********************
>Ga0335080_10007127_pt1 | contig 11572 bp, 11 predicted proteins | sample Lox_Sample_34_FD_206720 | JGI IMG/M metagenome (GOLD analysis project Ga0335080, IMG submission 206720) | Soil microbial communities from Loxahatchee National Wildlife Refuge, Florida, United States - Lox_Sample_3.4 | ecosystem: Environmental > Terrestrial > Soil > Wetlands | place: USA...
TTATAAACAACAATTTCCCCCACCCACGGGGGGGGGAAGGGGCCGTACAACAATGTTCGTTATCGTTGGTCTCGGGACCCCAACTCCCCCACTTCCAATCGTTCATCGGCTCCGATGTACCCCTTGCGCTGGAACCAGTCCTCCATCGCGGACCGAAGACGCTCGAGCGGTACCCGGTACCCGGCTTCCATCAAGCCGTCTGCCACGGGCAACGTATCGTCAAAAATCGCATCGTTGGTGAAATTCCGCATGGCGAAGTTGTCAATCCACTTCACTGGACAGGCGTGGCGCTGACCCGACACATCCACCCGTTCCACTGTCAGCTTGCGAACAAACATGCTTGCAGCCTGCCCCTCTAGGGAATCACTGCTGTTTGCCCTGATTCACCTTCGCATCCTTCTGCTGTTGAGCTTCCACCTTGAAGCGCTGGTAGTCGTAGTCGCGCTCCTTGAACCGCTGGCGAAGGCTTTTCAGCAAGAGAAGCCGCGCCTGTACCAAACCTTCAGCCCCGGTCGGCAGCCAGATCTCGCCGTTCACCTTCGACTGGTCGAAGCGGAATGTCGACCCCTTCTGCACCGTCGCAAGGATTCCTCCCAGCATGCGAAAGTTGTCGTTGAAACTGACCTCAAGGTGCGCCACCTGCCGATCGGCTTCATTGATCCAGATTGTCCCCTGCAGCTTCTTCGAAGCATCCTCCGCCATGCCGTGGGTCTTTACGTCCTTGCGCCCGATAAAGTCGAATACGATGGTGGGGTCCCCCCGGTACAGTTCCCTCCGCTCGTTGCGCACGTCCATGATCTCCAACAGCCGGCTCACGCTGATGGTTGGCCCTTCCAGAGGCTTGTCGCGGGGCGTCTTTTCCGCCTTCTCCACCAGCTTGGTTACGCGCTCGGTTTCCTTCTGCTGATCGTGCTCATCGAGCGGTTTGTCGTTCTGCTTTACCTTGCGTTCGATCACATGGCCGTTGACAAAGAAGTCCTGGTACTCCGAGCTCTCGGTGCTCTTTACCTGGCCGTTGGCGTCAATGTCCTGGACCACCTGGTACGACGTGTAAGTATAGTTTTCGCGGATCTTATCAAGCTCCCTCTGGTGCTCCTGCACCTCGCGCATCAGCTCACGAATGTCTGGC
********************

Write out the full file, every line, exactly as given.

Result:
>Ga0335080_10007127_pt1 | contig 11572 bp, 11 predicted proteins | sample Lox_Sample_34_FD_206720 | JGI IMG/M metagenome (GOLD analysis project Ga0335080, IMG submission 206720) | Soil microbial communities from Loxahatchee National Wildlife Refuge, Florida, United States - Lox_Sample_3.4 | ecosystem: Environmental > Terrestrial > Soil > Wetlands | place: USA...
TTATAAACAACAATTTCCCCCACCCACGGGGGGGGGAAGGGGCCGTACAACAATGTTCGTTATCGTTGGTCTCGGGACCCCAACTCCCCCACTTCCAATCGTTCATCGGCTCCGATGTACCCCTTGCGCTGGAACCAGTCCTCCATCGCGGACCGAAGACGCTCGAGCGGTACCCGGTACCCGGCTTCCATCAAGCCGTCTGCCACGGGCAACGTATCGTCAAAAATCGCATCGTTGGTGAAATTCCGCATGGCGAAGTTGTCAATCCACTTCACTGGACAGGCGTGGCGCTGACCCGACACATCCACCCGTTCCACTGTCAGCTTGCGAACAAACATGCTTGCAGCCTGCCCCTCTAGGGAATCACTGCTGTTTGCCCTGATTCACCTTCGCATCCTTCTGCTGTTGAGCTTCCACCTTGAAGCGCTGGTAGTCGTAGTCGCGCTCCTTGAACCGCTGGCGAAGGCTTTTCAGCAAGAGAAGCCGCGCCTGTACCAAACCTTCAGCCCCGGTCGGCAGCCAGATCTCGCCGTTCACCTTCGACTGGTCGAAGCGGAATGTCGACCCCTTCTGCACCGTCGCAAGGATTCCTCCCAGCATGCGAAAGTTGTCGTTGAAACTGACCTCAAGGTGCGCCACCTGCCGATCGGCTTCATTGATCCAGATTGTCCCCTGCAGCTTCTTCGAAGCATCCTCCGCCATGCCGTGGGTCTTTACGTCCTTGCGCCCGATAAAGTCGAATACGATGGTGGGGTCCCCCCGGTACAGTTCCCTCCGCTCGTTGCGCACGTCCATGATCTCCAACAGCCGGCTCACGCTGATGGTTGGCCCTTCCAGAGGCTTGTCGCGGGGCGTCTTTTCCGCCTTCTCCACCAGCTTGGTTACGCGCTCGGTTTCCTTCTGCTGATCGTGCTCATCGAGCGGTTTGTCGTTCTGCTTTACCTTGCGTTCGATCACATGGCCGTTGACAAAGAAGTCCTGGTACTCCGAGCTCTCGGTGCTCTTTACCTGGCCGTTGGCGTCAATGTCCTGGACCACCTGGTACGACGTGTAAGTATAGTTTTCGCGGATCTTATCAAGCTCCCTCTGGTGCTCCTGCACCTCGCGCATCAGCTCACGAATGTCTGGC